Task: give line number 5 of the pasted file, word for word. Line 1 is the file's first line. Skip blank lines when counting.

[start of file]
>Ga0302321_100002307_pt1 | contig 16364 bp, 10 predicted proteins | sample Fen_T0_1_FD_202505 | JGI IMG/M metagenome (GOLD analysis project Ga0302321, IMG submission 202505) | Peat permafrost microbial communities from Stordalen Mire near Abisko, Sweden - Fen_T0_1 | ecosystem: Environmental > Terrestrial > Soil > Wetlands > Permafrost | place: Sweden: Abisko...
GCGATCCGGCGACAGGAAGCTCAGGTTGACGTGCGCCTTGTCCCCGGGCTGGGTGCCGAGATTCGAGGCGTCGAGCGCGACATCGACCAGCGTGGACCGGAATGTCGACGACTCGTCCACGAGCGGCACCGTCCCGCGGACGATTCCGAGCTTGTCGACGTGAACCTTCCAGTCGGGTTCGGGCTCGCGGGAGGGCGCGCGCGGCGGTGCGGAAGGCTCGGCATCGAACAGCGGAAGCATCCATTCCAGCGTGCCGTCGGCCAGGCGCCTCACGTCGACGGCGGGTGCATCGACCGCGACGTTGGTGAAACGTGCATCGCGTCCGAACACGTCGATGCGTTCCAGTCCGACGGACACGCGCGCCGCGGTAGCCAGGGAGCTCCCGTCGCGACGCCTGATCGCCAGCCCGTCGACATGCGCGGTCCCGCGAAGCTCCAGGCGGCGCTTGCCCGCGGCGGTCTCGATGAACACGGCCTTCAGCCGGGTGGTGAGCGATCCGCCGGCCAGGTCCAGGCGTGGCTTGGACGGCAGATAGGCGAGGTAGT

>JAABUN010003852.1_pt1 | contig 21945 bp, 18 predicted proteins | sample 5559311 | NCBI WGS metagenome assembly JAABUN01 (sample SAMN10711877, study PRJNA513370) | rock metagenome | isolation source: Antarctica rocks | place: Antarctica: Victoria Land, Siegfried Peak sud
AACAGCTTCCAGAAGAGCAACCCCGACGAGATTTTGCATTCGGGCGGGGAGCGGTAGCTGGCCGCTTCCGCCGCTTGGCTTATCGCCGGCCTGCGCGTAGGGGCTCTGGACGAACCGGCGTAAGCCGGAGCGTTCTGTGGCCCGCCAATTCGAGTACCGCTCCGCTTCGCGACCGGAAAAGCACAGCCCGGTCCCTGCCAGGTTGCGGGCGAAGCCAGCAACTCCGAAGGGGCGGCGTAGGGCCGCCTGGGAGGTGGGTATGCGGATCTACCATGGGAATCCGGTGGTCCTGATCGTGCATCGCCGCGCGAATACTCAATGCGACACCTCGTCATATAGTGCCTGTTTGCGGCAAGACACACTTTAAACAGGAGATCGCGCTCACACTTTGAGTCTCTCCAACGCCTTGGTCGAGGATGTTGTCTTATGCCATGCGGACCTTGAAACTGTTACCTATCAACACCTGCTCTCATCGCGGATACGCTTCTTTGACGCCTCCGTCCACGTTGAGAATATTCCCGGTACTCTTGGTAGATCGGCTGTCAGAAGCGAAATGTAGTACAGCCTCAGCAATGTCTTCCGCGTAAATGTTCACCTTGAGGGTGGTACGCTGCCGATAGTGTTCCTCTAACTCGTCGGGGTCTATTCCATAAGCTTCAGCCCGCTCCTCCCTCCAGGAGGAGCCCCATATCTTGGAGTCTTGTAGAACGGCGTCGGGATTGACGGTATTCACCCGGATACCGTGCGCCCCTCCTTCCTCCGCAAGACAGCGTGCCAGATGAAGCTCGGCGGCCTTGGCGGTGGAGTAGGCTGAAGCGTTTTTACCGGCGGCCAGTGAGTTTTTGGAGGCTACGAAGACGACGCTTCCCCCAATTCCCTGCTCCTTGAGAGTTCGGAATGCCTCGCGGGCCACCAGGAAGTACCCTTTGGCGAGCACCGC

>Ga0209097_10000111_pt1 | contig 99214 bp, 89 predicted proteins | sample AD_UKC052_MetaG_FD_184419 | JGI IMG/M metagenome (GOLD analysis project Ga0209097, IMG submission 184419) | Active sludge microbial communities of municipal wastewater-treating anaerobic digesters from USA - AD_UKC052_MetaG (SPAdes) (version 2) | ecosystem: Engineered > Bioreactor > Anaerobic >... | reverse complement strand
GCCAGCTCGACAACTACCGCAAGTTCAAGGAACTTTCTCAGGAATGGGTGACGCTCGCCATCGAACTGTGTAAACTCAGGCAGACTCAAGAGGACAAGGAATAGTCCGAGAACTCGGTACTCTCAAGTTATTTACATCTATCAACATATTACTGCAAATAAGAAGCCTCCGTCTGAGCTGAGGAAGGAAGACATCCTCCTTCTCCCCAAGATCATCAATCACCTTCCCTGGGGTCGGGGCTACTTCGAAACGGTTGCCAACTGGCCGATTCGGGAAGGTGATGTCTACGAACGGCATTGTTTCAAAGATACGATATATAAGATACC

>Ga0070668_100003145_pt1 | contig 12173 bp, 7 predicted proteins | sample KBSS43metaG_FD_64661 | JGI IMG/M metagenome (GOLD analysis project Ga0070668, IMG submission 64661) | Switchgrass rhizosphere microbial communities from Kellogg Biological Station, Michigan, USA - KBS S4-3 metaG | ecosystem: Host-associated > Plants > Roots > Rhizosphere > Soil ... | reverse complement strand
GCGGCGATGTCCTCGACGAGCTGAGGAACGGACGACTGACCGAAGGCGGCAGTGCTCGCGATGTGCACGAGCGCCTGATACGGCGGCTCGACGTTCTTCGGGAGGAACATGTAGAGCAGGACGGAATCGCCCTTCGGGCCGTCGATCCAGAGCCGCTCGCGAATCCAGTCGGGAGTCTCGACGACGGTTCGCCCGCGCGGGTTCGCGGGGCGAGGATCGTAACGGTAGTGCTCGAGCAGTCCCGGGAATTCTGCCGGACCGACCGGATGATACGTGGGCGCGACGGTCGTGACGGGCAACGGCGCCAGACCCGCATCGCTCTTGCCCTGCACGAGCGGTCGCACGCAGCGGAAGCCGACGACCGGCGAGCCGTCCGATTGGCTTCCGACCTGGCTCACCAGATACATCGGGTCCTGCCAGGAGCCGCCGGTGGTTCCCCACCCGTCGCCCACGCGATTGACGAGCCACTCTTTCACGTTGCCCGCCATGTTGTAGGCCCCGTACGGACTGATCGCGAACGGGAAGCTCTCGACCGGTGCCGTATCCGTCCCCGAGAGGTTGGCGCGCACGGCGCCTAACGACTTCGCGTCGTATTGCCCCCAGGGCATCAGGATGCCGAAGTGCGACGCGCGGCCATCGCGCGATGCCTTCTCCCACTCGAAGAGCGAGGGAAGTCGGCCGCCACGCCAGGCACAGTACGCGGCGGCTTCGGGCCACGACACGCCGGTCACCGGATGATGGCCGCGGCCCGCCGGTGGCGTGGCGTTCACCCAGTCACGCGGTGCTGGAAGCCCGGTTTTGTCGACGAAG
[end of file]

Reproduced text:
>Ga0209097_10000111_pt1 | contig 99214 bp, 89 predicted proteins | sample AD_UKC052_MetaG_FD_184419 | JGI IMG/M metagenome (GOLD analysis project Ga0209097, IMG submission 184419) | Active sludge microbial communities of municipal wastewater-treating anaerobic digesters from USA - AD_UKC052_MetaG (SPAdes) (version 2) | ecosystem: Engineered > Bioreactor > Anaerobic >... | reverse complement strand